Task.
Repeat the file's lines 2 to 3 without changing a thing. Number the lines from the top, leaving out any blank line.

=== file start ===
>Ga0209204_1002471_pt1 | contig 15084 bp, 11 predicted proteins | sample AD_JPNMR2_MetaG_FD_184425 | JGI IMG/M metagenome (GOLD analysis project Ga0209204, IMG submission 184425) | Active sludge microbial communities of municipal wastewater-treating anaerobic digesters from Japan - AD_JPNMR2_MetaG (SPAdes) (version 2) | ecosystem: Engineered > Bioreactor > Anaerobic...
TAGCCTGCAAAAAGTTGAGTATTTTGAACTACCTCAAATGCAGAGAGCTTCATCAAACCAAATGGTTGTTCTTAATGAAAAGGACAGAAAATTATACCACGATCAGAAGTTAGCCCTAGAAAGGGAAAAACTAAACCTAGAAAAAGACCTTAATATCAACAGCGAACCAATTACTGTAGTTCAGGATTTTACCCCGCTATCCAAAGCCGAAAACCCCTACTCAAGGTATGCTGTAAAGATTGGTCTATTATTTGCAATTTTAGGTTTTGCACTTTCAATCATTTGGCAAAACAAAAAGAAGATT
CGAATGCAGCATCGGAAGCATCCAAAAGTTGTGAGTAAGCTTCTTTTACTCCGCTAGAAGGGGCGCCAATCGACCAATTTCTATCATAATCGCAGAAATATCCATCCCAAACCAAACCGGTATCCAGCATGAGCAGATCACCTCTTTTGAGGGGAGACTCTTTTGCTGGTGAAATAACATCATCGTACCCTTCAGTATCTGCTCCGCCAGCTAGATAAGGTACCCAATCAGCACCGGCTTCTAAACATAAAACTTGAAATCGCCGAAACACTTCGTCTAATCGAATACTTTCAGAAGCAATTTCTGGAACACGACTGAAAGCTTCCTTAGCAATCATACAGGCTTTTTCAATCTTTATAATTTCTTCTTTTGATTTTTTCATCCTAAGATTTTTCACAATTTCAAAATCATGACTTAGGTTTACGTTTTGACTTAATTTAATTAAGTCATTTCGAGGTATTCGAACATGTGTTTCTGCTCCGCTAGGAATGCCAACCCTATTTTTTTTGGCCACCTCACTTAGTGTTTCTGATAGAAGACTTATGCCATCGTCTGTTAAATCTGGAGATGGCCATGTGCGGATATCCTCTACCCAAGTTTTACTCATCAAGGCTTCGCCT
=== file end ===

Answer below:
TAGCCTGCAAAAAGTTGAGTATTTTGAACTACCTCAAATGCAGAGAGCTTCATCAAACCAAATGGTTGTTCTTAATGAAAAGGACAGAAAATTATACCACGATCAGAAGTTAGCCCTAGAAAGGGAAAAACTAAACCTAGAAAAAGACCTTAATATCAACAGCGAACCAATTACTGTAGTTCAGGATTTTACCCCGCTATCCAAAGCCGAAAACCCCTACTCAAGGTATGCTGTAAAGATTGGTCTATTATTTGCAATTTTAGGTTTTGCACTTTCAATCATTTGGCAAAACAAAAAGAAGATT
CGAATGCAGCATCGGAAGCATCCAAAAGTTGTGAGTAAGCTTCTTTTACTCCGCTAGAAGGGGCGCCAATCGACCAATTTCTATCATAATCGCAGAAATATCCATCCCAAACCAAACCGGTATCCAGCATGAGCAGATCACCTCTTTTGAGGGGAGACTCTTTTGCTGGTGAAATAACATCATCGTACCCTTCAGTATCTGCTCCGCCAGCTAGATAAGGTACCCAATCAGCACCGGCTTCTAAACATAAAACTTGAAATCGCCGAAACACTTCGTCTAATCGAATACTTTCAGAAGCAATTTCTGGAACACGACTGAAAGCTTCCTTAGCAATCATACAGGCTTTTTCAATCTTTATAATTTCTTCTTTTGATTTTTTCATCCTAAGATTTTTCACAATTTCAAAATCATGACTTAGGTTTACGTTTTGACTTAATTTAATTAAGTCATTTCGAGGTATTCGAACATGTGTTTCTGCTCCGCTAGGAATGCCAACCCTATTTTTTTTGGCCACCTCACTTAGTGTTTCTGATAGAAGACTTATGCCATCGTCTGTTAAATCTGGAGATGGCCATGTGCGGATATCCTCTACCCAAGTTTTACTCATCAAGGCTTCGCCT